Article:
Cowbird is a simple tool for telling stories using images, text and audio. It was created by Jonathan Harris, an artist and computer scientist known for projects like We Feel Fine, I Want You To Want Me, and The Whale Hunt, which use vast amounts of data to create new forms of narrative. Cowbird, which may look simple, is made up of around a quarter million lines of code. We launched in December 2011 and as of now more than 50,000 stories have been told on Cowbird, by about 20,000 people from around the world. Our goal is to build a public library of human experience, so the knowledge and wisdom we accumulate as individuals may live on as part of the commons.

If you’re an audio producer, Cowbird gives you a way to combine your tape with an image, and a beautiful way to share your audio pieces with the world. Here is our collection of audio stories, which should give you a sense of the range of voices on Cowbird and the narrative possibilities of playing with image and sound.

I’d like to talk about the practical aspects of sharing your audio using Cowbird; then I’ll get back to the stories.

First, Cowbird is a great way to create a gorgeous portfolio of stories, like this one. Unlike a personal website – which, let’s be honest, few people look at – your Cowbird stories have a life of their own. They are being read by people around the world, who can offer feedback by loving them or by joining your audience. To reach people who aren’t on Cowbird, you can share your stories individually over Facebook, Twitter, Tumblr, or by sending them in an email directly from Cowbird. If you’re not a photographer, you can use illustrations or colored panels alongside your audio:

Second, Cowbird isn’t just a place to get comfortable with multimedia storytelling, it’s a perfect way to develop a project, or share one that would otherwise just sit around on a drive somewhere. Audio producer Aengus Anderson has shared his Decisions Project — a series of short pieces that listen in on people talking about the hardest decision they’ve ever had to make.

Editors and producers are browsing Cowbird all the time (using the amazing DNA search tool, which allows you to find exactly what you’re looking for). Marketplace, Snap Judgment, and Third Coast’s Re:Sound have all encountered stories on Cowbird and featured the authors on their shows. This story, by Transom Story Workshop alum Whitney Jones, was featured on Re:sound and has been viewed more than 5,300 times. Also, it’s one of our personal favorites.

Finally, Cowbird is a place to create strong connections with other producers and learn about their work — starting, say, with people who have identified themselves as radio producers or multimedia producers. Lately, we’re loving the work of Leila Day, Tina Antolini and Catie Talarski. That’s not to say you should limit yourself to audio producers — if you’re looking for exciting audio experiences, check out Aaron Huey’s stories (we adore this one) and Sebastian Meyer’s story about a bomb dropping in Libya.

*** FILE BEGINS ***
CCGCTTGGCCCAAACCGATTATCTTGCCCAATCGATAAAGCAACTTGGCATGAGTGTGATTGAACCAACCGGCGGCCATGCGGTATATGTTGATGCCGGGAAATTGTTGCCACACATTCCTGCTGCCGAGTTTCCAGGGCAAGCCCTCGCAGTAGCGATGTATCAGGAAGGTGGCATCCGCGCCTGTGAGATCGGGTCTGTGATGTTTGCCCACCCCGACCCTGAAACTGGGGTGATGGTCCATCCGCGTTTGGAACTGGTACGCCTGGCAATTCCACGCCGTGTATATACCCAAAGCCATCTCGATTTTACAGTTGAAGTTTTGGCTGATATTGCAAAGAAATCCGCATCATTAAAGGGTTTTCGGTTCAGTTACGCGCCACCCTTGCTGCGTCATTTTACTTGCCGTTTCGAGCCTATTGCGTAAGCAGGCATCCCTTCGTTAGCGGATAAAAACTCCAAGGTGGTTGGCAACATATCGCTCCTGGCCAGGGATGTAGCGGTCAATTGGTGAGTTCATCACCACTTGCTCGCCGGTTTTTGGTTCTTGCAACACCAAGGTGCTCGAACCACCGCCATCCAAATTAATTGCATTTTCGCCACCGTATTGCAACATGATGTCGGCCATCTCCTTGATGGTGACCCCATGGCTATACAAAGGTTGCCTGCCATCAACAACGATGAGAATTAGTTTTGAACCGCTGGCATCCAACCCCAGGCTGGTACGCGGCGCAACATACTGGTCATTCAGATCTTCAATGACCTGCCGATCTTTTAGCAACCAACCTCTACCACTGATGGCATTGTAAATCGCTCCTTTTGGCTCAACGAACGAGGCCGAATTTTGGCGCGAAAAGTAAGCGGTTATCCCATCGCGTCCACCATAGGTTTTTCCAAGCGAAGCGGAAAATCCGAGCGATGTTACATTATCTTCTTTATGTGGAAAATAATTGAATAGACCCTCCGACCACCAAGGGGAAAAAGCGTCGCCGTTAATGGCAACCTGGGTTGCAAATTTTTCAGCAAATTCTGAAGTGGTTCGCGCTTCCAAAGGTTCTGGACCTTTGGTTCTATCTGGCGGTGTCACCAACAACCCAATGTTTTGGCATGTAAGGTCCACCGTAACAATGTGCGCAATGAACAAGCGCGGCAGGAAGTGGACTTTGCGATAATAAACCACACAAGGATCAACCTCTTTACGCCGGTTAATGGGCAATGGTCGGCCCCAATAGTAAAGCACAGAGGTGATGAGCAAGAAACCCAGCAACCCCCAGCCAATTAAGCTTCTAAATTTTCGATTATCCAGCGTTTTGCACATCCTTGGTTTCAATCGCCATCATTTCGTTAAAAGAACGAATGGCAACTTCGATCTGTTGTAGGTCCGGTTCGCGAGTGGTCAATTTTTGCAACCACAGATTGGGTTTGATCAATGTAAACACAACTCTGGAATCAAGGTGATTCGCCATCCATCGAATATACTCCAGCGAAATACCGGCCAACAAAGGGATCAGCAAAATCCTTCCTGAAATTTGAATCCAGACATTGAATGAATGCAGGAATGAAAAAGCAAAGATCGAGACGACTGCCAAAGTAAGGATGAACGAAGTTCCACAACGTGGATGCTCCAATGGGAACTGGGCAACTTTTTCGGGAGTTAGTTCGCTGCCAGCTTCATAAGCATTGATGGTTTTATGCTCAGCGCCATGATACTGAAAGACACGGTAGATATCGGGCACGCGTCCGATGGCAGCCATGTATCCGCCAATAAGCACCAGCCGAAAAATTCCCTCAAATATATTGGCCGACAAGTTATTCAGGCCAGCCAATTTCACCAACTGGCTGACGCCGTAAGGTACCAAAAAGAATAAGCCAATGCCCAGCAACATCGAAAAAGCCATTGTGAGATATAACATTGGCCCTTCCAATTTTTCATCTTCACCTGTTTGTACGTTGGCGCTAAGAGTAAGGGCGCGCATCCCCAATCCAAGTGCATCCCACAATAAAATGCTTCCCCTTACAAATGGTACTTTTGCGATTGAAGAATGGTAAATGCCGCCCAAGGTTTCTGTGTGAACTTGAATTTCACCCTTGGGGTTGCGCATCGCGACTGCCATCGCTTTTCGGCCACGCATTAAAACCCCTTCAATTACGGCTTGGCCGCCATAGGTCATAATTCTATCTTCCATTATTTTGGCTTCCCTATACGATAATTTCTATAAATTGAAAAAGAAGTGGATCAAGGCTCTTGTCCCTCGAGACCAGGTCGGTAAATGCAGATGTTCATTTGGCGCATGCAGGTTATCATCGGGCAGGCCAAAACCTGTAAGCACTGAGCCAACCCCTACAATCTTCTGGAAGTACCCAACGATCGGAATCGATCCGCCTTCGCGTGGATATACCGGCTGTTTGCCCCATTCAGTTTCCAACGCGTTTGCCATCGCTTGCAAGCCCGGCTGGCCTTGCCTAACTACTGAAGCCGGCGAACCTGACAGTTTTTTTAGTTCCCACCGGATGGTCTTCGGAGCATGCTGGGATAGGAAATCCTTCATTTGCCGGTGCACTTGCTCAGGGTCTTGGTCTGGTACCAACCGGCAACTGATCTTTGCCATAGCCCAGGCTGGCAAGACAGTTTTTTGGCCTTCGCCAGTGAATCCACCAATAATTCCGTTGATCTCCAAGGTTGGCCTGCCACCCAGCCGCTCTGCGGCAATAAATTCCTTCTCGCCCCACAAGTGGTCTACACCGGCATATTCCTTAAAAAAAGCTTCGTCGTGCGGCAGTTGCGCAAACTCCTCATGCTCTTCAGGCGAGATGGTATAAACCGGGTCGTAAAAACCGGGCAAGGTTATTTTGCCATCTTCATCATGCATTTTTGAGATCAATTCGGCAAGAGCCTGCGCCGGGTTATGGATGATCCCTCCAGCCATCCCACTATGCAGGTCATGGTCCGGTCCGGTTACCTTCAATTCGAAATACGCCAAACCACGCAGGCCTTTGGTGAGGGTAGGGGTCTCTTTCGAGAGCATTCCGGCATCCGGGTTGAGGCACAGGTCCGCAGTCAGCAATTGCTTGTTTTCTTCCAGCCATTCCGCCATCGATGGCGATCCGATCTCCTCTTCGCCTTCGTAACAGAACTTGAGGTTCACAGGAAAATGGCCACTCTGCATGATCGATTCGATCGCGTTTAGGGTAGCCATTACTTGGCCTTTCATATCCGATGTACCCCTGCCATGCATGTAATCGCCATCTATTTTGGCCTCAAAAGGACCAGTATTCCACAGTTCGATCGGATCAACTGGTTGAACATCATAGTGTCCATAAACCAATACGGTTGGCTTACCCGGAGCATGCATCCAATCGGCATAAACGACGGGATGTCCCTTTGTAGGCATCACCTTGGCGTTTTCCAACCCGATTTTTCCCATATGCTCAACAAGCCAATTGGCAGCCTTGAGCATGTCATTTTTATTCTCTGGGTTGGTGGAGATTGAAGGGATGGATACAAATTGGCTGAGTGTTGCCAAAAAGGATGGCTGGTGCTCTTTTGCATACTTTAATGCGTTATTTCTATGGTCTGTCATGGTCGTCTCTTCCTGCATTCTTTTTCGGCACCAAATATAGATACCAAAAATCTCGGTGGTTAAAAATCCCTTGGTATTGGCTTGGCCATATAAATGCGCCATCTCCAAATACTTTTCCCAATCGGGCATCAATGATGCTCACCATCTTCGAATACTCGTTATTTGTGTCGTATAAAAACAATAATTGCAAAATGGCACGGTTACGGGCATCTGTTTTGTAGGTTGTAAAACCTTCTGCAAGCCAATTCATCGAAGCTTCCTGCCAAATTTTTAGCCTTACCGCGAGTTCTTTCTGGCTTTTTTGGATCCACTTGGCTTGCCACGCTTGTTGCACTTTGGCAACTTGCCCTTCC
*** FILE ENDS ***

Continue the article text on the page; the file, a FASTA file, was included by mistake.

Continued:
Now, a few thoughts on multimedia stories. Over the last year, I’ve gone through tens of thousands of stories on Cowbird. Too many people think ‘multimedia’ means jamming a bunch of media in one space. In the best multimedia stories, the media are integrated: the audio gives you an insight into the image that makes you look more closely at it, and deepens your understanding of what you’re looking at. The key is to make different media speak to each other, like Scott Thrift does in this story. That doesn’t necessarily require a lot of production. Sara Curtis pulls that off masterfully with a short sound byte, here.

Here’s a simple principle I’ve come up with — ‘Your image is the cow, your audio is the bird.’ In other words, your image is the still point that offers viewers a place to rest their attention and ruminate as they listen to your tape. Your audio, meanwhile, is a way to bring movement, change and life to the image.

Special Projects

This fall we’re partnering with Radio Diaries to gather stories from America’s teens, the best of which will be featured on NPR later this year. Here’s a little more about that, including a step-by-step guide to how to add your own story to the project, if you’re a teenager. This is our second media partnership. Our first, with National Geographic, was the Pine Ridge Community Storytelling Project. Photojournalist Aaron Huey extended this storytelling tool to residents of a Native American Reservation in South Dakota, who told their stories on Cowbird, in their own words.

Cowbird was recently chosen by TIME as one of the 50 Best websites of 2012. It’s completely ad-free and independent. If you’re interested in supporting our project, you can become a Cowbird Citizen. And if you just want to learn more, you can start here.

Annie Correal

Annie Correal

Annie Correal is the editor and co-creator of Cowbird, a global community of storytellers interested in telling deeper, longer-lasting stories than you're likely to find anywhere else on the Web. Annie is also a print and radio journalist based in New York. Her work has appeared in The New York Times, on This American Life, NPR's All Things Considered, and Radio Ambulante, a Spanish-language podcast, which she helped to create. She got her start in radio thanks to Transom.

More by Annie Correal


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  • Kris Kerzman



    This is incredible. I just got done reading about the great story aggregating project that the Art of the Rural began, the Rural Arts and Culture Map, and now this. I love this idea, and apparently it’s catching on!

  • Annie Correal



    Thanks, Kris. We’ll check out the Rural Arts and Culture Map. Hope to see you on Cowbird!

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